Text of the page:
She had been waiting for help since Thursday when her solo trip around the world was ended by the turbulent sea. The mast on Sunderland's boat collapsed, knocking out her satellite communications.
About an hour before Saturday morning's rescue, Sunderland fired off a flare, confirming her location to a spotter plane above.
The French fishing crew was then able to locate her, and bring her safely onboard their ship. There's no word on when she's expected to reach dry land.
/*Laurence Sunderland*/, the father of the 16-year-old, told reporters outside his home that the Australian Maritime Safety Authority had contacted him to confirm the rescue more than 2,000 miles from the western Australia coast.
"She got out of her vessel with the clothes on her back, and we are just really excited and ecstatic that Abigail is in safe hands," he said. "She was in good spirits ... She talked to her mother."
"She sounded tired, a little bit small in her voice, but she was able to make jokes and she was looking forward to getting some sleep," her mother, Marianne Sunderland, said in a news conference Saturday morning.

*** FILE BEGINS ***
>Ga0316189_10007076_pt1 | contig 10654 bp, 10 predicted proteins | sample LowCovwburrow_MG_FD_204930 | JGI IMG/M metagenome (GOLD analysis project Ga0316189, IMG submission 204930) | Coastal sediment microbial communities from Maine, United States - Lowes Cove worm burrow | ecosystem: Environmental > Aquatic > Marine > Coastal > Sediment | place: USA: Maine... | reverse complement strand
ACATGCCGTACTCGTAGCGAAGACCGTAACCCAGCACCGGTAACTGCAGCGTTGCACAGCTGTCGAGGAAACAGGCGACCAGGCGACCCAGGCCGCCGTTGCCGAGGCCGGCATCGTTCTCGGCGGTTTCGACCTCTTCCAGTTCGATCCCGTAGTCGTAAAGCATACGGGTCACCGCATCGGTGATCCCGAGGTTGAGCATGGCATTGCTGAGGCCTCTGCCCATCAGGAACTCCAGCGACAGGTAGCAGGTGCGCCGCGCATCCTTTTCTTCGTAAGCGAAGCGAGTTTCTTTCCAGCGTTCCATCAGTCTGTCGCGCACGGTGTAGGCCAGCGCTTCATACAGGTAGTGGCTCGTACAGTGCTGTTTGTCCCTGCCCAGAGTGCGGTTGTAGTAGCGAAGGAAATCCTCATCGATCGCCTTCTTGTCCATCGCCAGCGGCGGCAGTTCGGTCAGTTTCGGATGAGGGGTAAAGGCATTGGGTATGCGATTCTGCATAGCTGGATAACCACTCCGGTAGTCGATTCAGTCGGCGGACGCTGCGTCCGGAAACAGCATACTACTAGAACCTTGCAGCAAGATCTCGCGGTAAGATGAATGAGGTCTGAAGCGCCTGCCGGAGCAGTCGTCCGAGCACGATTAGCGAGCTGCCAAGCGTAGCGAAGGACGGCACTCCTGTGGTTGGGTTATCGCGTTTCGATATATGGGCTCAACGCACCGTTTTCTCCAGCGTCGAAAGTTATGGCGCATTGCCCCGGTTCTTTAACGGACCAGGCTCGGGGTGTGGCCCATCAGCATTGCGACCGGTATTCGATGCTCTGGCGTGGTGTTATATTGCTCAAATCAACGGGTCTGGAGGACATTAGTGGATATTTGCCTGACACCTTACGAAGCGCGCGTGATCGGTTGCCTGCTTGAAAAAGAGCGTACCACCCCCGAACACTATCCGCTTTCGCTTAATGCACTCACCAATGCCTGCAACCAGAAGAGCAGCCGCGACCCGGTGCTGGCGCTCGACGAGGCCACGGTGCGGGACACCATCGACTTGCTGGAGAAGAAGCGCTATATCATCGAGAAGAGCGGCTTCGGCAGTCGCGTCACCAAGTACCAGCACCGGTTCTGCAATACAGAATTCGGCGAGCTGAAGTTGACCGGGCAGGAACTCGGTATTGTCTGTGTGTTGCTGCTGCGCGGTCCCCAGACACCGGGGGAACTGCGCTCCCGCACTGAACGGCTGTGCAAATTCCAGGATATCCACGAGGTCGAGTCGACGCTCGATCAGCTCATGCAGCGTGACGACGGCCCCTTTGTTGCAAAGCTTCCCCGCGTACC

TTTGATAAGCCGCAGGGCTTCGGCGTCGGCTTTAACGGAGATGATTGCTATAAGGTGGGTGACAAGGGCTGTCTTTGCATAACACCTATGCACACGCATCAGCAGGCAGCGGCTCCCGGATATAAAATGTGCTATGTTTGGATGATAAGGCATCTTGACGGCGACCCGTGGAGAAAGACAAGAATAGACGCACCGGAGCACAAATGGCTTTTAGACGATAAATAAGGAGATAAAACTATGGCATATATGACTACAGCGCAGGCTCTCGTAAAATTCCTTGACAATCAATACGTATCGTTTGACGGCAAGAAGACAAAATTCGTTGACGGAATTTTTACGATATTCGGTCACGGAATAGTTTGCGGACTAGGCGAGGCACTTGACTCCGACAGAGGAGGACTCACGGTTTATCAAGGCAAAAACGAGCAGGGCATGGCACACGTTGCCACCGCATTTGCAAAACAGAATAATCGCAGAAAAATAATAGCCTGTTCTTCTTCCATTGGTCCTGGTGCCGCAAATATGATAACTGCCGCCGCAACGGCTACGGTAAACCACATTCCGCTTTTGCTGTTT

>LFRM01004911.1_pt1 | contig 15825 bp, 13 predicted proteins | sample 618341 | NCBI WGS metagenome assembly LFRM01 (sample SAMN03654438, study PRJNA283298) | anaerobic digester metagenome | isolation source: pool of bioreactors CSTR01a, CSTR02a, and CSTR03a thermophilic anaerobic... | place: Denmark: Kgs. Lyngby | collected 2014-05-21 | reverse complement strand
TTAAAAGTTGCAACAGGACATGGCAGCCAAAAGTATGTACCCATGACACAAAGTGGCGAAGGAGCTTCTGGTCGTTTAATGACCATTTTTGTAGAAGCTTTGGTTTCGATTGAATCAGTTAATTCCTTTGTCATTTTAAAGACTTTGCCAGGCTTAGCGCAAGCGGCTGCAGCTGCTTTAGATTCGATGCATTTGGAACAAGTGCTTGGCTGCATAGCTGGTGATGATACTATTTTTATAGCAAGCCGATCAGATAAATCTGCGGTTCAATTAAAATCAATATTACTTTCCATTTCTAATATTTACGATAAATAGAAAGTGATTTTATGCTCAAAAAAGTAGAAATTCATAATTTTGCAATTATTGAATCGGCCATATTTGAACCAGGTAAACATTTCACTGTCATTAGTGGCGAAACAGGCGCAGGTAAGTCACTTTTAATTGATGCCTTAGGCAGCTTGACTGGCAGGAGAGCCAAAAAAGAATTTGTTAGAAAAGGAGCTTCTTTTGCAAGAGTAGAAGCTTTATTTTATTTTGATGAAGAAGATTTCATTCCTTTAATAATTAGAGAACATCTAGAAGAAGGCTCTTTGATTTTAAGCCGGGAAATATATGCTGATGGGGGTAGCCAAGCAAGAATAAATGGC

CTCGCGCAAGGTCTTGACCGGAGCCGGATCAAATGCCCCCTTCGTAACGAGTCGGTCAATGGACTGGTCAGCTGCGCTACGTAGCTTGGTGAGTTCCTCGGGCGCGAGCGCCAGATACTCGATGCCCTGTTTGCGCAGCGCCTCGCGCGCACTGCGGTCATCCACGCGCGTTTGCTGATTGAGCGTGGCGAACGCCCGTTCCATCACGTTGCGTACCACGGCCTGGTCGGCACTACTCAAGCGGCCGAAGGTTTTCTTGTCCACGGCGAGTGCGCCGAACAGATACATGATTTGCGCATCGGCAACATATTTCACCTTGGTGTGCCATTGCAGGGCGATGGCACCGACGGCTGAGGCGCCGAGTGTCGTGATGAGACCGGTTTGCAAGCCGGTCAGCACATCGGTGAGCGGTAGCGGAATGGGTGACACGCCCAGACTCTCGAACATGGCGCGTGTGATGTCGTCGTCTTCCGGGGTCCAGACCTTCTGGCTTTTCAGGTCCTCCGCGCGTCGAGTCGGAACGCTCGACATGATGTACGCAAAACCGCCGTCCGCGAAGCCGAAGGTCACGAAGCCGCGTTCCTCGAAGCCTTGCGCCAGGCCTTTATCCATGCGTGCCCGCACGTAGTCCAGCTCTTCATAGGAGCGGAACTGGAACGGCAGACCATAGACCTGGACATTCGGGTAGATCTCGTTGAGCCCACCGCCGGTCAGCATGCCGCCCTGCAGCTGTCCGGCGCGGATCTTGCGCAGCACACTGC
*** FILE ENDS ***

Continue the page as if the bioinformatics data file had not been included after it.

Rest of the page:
Sunderland set sail from Marina del Rey on January 23, hoping to become the youngest person to sail around the world solo.
/*Zac Sunderland*/, her brother, held the record for a little more than a month last year until Briton Mike Perham completed his own journey. The record changed hands again last month, when 16-year-old Australian Jessica Watson completed her own around-the-world voyage.
The Associated Press contributed to this report.